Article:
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Epoché: A Journal for the History of Philosophy

Volume 23, Issue 1, Fall 2018

Jennifer Gaffney
Pages 145-163
DOI: 10.5840/epoche2018731124

At Home with the Foreign
Arendt on Heidegger and the Politics of Care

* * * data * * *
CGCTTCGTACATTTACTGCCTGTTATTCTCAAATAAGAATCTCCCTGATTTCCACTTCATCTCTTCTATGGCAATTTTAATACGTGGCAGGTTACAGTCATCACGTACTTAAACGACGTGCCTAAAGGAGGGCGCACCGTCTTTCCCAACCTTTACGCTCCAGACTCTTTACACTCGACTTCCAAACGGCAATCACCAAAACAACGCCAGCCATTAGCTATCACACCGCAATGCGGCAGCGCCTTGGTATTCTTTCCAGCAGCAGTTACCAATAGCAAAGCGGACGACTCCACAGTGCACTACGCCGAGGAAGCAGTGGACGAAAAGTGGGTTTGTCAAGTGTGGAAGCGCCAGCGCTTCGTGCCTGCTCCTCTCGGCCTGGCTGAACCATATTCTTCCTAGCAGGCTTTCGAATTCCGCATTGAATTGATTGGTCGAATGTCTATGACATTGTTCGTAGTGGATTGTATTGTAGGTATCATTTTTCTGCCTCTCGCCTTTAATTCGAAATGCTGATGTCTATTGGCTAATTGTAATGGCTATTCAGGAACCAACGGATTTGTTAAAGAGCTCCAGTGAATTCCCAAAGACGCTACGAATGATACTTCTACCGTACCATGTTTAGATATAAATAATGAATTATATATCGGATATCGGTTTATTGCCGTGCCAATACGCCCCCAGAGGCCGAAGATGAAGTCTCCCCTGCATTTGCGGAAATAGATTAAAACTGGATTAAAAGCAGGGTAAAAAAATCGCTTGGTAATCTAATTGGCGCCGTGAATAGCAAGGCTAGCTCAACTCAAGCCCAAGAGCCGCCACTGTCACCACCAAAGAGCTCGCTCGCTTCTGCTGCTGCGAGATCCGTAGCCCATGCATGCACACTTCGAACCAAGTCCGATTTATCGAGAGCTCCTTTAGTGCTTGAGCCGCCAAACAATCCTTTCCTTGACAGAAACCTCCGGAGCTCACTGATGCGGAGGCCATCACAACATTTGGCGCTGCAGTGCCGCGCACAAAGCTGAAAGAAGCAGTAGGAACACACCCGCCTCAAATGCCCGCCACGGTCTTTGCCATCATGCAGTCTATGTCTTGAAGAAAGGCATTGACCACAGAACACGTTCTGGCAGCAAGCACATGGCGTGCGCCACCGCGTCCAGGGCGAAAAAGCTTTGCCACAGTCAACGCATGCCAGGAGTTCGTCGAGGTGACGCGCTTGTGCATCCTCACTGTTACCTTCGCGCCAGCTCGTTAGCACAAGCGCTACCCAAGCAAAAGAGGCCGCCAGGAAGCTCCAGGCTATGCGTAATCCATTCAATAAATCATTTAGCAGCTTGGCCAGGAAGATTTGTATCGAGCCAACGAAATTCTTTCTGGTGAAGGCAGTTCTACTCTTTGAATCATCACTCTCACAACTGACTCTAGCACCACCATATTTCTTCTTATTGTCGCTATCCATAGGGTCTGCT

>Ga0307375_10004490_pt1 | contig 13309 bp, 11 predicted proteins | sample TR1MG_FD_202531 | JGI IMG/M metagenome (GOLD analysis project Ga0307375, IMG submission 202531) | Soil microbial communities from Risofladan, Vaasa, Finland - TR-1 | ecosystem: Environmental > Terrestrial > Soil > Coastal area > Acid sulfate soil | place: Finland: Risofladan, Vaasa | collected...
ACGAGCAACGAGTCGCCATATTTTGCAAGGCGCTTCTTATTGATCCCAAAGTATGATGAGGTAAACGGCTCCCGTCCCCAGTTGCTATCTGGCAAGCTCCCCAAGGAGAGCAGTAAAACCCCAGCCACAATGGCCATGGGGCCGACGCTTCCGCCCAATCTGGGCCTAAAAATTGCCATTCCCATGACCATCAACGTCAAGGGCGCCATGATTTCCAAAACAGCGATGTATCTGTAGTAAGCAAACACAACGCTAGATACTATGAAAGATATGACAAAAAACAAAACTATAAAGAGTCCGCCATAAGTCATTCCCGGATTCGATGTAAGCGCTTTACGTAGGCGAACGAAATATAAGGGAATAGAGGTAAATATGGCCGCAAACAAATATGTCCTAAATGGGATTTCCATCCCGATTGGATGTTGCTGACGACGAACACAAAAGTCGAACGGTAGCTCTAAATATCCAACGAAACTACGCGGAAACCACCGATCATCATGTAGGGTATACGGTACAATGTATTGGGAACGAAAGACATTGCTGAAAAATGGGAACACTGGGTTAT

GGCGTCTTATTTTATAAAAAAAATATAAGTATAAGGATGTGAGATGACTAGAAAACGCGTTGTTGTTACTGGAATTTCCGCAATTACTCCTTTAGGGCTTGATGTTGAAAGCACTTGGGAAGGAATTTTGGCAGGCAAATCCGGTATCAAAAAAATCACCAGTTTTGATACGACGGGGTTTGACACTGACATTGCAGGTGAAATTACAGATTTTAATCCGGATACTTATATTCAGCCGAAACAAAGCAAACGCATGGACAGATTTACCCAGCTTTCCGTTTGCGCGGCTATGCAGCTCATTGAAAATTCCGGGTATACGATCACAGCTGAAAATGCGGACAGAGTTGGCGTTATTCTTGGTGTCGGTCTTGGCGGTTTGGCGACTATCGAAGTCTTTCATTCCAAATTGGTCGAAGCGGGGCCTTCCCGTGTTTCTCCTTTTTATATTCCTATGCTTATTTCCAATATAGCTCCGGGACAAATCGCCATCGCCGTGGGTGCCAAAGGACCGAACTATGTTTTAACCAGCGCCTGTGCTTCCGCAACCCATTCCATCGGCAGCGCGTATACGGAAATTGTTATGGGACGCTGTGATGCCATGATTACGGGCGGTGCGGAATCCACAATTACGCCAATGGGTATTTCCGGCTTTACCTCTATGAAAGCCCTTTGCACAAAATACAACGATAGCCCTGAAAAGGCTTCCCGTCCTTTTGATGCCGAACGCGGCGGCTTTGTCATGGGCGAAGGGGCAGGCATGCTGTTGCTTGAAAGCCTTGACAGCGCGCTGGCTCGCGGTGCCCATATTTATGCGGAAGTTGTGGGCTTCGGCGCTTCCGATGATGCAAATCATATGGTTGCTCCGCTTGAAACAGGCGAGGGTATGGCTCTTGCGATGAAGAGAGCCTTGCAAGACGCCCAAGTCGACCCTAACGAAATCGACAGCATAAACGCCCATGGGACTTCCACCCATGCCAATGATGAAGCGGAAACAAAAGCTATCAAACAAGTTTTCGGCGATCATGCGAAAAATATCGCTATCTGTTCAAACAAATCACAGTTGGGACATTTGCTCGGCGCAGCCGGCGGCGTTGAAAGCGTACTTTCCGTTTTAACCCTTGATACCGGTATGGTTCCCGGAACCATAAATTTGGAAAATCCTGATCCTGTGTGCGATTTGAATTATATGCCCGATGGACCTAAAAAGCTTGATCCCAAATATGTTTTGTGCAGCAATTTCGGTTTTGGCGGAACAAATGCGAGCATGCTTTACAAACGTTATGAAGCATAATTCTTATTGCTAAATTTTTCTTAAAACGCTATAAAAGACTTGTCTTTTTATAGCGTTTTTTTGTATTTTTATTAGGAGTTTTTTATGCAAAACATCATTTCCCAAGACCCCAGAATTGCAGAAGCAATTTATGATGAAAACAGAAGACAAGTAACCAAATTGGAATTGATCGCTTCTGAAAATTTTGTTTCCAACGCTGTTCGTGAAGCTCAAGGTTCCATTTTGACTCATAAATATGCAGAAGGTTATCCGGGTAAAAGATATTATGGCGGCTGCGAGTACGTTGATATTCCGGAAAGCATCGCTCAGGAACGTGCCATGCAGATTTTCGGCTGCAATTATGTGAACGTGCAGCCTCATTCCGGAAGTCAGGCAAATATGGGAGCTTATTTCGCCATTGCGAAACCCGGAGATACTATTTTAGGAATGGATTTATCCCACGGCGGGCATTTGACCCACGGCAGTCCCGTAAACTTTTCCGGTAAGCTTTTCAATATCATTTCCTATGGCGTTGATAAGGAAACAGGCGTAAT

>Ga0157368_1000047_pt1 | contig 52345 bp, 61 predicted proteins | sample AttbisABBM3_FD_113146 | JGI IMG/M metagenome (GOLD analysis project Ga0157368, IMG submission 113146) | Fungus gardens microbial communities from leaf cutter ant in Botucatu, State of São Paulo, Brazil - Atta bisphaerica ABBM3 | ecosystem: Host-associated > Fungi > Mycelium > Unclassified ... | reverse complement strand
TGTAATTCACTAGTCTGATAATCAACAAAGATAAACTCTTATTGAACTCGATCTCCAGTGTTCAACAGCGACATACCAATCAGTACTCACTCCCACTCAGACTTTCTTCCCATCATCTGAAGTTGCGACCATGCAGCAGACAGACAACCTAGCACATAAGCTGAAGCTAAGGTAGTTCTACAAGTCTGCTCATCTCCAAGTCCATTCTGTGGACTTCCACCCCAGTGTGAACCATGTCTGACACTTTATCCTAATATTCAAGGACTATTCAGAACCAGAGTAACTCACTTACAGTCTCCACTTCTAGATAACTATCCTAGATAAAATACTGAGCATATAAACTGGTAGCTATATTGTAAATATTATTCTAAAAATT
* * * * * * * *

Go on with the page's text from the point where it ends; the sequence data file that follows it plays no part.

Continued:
This paper examines Hannah Arendt’s contribution to a conception of political life that remains vigilant of the foreignness that confronts us in our efforts to inhabit a shared world. To this end, I interpret Arendt’s less appreciated discourse on caritas, or love of the neighbor in Love and Saint Augustine, as a critical appropriation of Heidegger’s notion of care. In turning to caritas, I maintain that Arendt captures, perhaps more fully than Heidegger, the foreignness that care is destined to confront in its native desire to belong to something outside of itself. This, I argue, leads Arendt to insist that the responsibility to care is not foremost a matter of individual existence, but rather of politics, grasped precisely as an openness to the foreign in communal life.